A 2004 scientific paper tested 20 breast cancer tumours and found that parabens were present. Scientific research also suggested that high concentrations of parabens can mimic oestrogen, increasing the risk of breast cancer.
The published CIR 2008 report have identified that they are safe for cosmetic use at lower concentrations (< 1%), and were also found be quickly excreted once it enters the body. The American Cancer Society also identified that parabens had no direct link to health problems, including breast cancer.
In 2018, the CIR Expert Panel submitted a re-review of the 2008 report. This was partly because of the European Union’s (EU) move to ban five parabens ((Isopropylparaben, Isobutylparaben, Phenylparaben, Benzylparaben, and Pentylparaben) and limit the concentrations of other parabens as preservatives in cosmetics.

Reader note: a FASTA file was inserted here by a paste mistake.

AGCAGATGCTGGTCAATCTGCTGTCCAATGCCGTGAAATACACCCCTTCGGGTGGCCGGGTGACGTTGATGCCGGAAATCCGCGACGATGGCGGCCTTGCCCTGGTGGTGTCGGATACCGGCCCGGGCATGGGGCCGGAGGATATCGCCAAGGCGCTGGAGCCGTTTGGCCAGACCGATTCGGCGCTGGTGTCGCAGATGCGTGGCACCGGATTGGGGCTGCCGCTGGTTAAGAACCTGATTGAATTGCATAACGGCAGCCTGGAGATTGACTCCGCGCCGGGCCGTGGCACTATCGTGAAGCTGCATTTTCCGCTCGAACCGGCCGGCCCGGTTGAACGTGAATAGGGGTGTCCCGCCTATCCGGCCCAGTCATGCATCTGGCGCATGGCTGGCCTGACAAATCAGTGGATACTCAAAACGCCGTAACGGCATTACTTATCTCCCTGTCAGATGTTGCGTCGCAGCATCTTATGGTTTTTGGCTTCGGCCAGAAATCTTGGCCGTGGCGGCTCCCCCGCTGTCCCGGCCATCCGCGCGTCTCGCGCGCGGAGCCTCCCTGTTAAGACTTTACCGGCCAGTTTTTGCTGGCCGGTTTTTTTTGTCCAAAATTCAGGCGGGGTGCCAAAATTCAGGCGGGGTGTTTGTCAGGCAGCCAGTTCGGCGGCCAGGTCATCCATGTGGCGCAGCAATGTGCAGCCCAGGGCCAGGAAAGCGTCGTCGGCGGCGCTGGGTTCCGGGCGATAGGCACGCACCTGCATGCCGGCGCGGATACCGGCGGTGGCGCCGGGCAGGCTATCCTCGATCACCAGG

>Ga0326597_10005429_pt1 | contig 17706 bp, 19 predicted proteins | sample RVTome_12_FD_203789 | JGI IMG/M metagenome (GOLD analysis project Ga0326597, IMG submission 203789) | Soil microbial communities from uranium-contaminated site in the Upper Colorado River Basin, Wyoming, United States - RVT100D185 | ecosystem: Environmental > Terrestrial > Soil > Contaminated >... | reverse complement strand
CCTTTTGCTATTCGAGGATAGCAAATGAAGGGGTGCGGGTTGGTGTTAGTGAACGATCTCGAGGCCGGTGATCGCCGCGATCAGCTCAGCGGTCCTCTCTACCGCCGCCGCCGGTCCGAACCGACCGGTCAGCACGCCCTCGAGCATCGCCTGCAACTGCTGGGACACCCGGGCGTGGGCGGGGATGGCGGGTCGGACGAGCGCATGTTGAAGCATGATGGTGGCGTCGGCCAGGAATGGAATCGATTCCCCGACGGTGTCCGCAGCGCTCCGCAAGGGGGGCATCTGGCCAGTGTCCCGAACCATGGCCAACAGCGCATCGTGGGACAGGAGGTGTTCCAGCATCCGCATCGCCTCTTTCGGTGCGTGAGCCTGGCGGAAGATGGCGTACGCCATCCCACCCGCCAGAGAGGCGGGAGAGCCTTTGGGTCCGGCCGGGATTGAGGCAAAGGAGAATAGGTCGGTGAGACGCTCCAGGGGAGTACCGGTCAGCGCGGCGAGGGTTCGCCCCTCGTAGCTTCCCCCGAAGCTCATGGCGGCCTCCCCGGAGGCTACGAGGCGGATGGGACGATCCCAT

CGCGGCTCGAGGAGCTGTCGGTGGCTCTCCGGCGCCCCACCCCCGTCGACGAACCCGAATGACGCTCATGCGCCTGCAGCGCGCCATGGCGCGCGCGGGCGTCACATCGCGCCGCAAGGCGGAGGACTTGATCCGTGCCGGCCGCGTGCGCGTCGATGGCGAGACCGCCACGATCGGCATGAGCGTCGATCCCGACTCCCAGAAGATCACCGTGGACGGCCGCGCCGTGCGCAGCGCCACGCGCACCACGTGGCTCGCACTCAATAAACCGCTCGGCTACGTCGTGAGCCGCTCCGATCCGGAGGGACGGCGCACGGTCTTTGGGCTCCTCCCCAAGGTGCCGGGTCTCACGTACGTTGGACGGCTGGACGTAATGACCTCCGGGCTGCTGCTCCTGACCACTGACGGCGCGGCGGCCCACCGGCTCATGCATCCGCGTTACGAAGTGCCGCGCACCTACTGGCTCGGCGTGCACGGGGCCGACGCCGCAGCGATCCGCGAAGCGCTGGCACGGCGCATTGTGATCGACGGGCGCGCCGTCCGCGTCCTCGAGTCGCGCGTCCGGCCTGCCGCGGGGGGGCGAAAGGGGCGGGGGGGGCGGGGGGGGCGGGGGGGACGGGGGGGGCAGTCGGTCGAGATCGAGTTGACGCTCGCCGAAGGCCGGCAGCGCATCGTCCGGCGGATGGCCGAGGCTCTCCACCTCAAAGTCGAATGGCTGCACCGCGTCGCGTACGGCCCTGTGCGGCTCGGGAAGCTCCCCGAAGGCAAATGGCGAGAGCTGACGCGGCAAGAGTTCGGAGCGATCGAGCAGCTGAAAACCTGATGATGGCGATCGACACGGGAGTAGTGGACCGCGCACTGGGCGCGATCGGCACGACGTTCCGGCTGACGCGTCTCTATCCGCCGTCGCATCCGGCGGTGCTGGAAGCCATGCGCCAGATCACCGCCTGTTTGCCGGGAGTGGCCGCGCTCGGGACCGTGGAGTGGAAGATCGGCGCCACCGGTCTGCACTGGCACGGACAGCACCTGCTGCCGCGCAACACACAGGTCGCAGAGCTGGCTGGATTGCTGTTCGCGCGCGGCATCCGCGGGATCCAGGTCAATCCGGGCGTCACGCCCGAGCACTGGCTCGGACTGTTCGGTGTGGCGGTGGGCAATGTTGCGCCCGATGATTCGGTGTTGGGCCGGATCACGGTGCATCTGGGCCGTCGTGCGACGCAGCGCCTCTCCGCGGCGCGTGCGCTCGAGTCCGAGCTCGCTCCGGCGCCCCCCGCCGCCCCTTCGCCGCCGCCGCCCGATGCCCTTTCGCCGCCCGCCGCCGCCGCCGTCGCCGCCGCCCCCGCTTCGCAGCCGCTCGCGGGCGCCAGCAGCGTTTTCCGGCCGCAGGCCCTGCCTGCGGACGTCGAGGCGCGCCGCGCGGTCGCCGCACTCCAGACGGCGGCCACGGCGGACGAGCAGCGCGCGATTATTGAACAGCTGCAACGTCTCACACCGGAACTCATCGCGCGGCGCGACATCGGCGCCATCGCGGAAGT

Methylparaben - 4/10; moderate hazard
Ethylparaben - 4/10; moderate hazard
Propylparaben - 7/10; high hazard
Butylparaben - 7/10; high hazard
Verdict: Although parabens can seem pretty scary and dangerous, INCI found that parabens are safe when used in cosmetics in low concentrations (look out for parabens to be listed as the last few ingredients in the ingredient list). With INCI’s re-review of the 2008 report, you may also want to check the their website for the latest updates.
If you do not feel safe using parabens, you may also wish to go paraben-free, in which case there are also many options for you to choose from as well. Check out some paraben-free brands here.
Sodium Lauryl Sulfate (SLS) & Sodium Laureth Sulfate (SLES)
In love with that cleanser which foams easily and makes your face feel squeaky clean? Think again.
What does it do: SLS and SLES (a gentler version of SLS) are surfactants is often found in many face cleansers, shampoos, body wash and toothpaste which help to create foam easily. However, SLS is a skin irritant that strips your skin of its natural oils, resulting in the over-production of oil.